Two new advanced hybrid operating rooms open at Grey Nuns Community Hospital

Patients with vascular conditions now have access to the two most advanced hybrid operating rooms with Canon technology in Canada at the Grey Nuns Community Hospital.

The new operating suites will help surgeons do more procedures and handle more complex cases. Patients will spend less time in surgery and less time in recovery, which will help them get home faster.

Operating Room Nurse Karla Gambier prepares the suite for surgery. Here, she adds a sterile cover to the light handle, creating a safe barrier between staff and equipment in the room.

“The new technology provides our surgeons with exceptional image resolution, which allows us to work more accurately and quickly,” says Dr. Gerrit Winkelaar, Head of Vascular Surgery at the Northern Alberta Vascular Centre (NAVC) located at the Grey Nuns. 

“We can perform procedures on vessels that were difficult to see well using our old equipment.”

Approximately 300,000 Albertans suffer from vascular diseases. 

Conditions of vascular disease include aortic aneurysm, traumatic injuries and peripheral artery disease (PAD). Common signs include heart issues, high blood pressure, aneurysm and poor circulation, which can lead to sores, numbness, pain, reduced movement and even loss of limb function. Diseases of the arteries and veins are linked to several risk factors such as genetics, smoking, high cholesterol, high blood pressure and poorly controlled diabetes. 

Dr. Gerrit Winkelaar is the Head of Vascular Surgery at NAVC.

“A lot of what we do is help save limbs and lives,” says Gerrit. “Restoring blood flow results in a substantial change to a patient’s symptoms.” 

As a surgeon, Gerrit recognizes that any procedure can potentially be a life-changing event. Surgical procedures to treat vascular disease include aneurysm repair, surgical bypasses, artery angioplasty and stenting.

Operating Room Nurse Karla Gambier prepares a stent, which is a metal tube inserted into a patient’s vessel to keep the passageway open during surgery. During procedures in the new operating rooms, care teams use green lighting, which makes it easier to read the computer monitors.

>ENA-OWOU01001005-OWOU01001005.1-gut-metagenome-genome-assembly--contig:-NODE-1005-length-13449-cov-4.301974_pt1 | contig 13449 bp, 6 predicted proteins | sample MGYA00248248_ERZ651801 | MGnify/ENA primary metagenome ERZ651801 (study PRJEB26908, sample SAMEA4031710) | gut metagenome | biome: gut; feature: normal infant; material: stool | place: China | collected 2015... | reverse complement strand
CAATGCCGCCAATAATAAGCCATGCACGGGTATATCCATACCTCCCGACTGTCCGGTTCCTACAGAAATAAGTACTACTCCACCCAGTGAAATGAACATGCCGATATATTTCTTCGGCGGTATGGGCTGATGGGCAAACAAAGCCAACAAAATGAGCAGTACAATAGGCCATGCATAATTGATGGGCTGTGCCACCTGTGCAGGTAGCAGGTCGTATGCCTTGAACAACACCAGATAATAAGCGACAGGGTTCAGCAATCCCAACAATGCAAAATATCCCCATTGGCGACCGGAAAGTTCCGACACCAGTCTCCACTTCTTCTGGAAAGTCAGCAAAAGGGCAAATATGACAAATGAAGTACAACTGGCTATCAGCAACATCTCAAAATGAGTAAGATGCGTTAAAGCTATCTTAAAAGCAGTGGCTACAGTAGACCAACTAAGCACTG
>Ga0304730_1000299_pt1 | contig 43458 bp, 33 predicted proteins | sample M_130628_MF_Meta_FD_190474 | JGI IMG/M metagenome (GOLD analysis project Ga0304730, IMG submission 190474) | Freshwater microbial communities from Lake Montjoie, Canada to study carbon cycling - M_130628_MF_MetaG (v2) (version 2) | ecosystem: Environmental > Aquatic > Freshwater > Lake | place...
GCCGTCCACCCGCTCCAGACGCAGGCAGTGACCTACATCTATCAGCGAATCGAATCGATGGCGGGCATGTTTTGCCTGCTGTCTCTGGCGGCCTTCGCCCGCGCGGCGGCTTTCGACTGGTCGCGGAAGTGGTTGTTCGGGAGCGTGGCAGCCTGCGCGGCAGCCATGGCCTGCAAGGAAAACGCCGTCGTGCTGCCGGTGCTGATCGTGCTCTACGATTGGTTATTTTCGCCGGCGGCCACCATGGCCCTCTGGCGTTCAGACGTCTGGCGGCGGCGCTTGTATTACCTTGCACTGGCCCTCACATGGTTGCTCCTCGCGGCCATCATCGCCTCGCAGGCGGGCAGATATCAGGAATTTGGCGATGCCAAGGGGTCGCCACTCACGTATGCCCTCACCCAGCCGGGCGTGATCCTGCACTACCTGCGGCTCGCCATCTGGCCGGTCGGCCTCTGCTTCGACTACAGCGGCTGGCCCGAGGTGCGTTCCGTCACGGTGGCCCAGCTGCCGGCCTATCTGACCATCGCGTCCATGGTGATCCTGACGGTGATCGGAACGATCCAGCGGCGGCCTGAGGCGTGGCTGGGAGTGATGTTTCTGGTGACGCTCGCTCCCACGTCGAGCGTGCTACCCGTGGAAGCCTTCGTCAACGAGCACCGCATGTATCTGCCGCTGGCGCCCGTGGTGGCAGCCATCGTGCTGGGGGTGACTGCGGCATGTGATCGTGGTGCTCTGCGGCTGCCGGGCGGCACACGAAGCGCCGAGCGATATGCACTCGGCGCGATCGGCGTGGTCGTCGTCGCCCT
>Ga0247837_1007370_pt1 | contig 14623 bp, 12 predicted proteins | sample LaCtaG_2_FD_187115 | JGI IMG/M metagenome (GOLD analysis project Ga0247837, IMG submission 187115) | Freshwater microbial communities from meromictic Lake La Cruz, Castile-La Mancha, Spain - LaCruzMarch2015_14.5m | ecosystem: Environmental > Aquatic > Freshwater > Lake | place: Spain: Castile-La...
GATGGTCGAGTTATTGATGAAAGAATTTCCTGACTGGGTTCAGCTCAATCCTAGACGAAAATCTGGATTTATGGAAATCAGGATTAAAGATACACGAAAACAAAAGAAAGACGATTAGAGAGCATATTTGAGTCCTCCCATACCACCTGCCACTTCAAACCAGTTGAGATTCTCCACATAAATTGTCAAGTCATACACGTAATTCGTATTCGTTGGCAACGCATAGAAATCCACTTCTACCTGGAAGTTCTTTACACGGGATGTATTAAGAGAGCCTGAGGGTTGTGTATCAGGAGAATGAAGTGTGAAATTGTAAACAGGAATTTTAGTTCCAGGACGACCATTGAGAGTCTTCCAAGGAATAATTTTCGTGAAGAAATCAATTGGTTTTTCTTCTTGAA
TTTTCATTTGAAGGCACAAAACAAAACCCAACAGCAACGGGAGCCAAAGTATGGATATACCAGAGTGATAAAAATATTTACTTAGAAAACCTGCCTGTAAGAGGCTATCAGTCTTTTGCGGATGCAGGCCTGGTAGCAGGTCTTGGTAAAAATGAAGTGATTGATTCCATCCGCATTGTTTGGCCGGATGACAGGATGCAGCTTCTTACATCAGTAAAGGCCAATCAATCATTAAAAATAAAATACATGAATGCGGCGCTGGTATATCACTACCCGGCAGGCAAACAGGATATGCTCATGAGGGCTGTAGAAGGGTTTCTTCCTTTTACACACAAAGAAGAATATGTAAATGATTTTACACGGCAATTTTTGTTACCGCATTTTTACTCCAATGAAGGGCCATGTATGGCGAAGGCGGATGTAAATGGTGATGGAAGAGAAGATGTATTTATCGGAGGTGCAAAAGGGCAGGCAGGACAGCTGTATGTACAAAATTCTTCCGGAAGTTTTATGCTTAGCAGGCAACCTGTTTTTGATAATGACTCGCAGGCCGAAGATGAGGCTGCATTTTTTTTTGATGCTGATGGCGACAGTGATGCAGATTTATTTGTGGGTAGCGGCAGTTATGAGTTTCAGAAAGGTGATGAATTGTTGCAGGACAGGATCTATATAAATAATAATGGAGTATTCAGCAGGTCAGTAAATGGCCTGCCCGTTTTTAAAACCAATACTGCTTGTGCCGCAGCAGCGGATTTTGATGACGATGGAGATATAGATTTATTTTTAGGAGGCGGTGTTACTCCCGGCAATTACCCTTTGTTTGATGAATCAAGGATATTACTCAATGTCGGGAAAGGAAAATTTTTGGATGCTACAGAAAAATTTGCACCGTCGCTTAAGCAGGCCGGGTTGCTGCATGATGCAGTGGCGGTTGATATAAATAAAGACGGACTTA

“The new suites allow our surgical teams to continue to deliver excellent care but with newer, safer technology for everyone involved.”

The new technology makes a difference, says Steve Lucas, Program Manager at the Grey Nuns. 

“For our patients, there is less X-ray exposure and less imaging dye,” Steve says. “Less radiation, less dye and a quicker procedure all add up to a better patient experience.”

While patients might only be in the operating room for a few hours, the new technology is also safer for staff who are exposed daily to the X-ray machine.

“In addition to wearing lead suits, which we’ve always done, the entire room is now lined with lead to provide additional protection outside the operating suite,” says Jackie Campbell, Assistant Head Nurse.

“We’ve also implemented technology that allows live monitoring of exposure.”

Jackie Campbell, Assistant Head Nurse, prepares the dye injector. Surgeons inject dye into patients so they can see a roadmap of the arteries during surgery. Less dye is used with the new technology, which is safer for patients.

The technology from Canon Medical Systems, the first of its kind in Canada, allows surgical teams to deliver both open and minimally invasive procedures in the same room.

“While the operating rooms will primarily be used for vascular surgery, we can easily transition between other types of surgery—from vascular to gynecology to orthopedics—without needing to bring in new equipment,” says Gerrit.

The state-of-the-art operating rooms opened to patients in September 2018. The suites were built in partnership with Alberta Health Services, which provided $10 million in funding to support infrastructure and equipment.

Vascular Health numbers in Alberta

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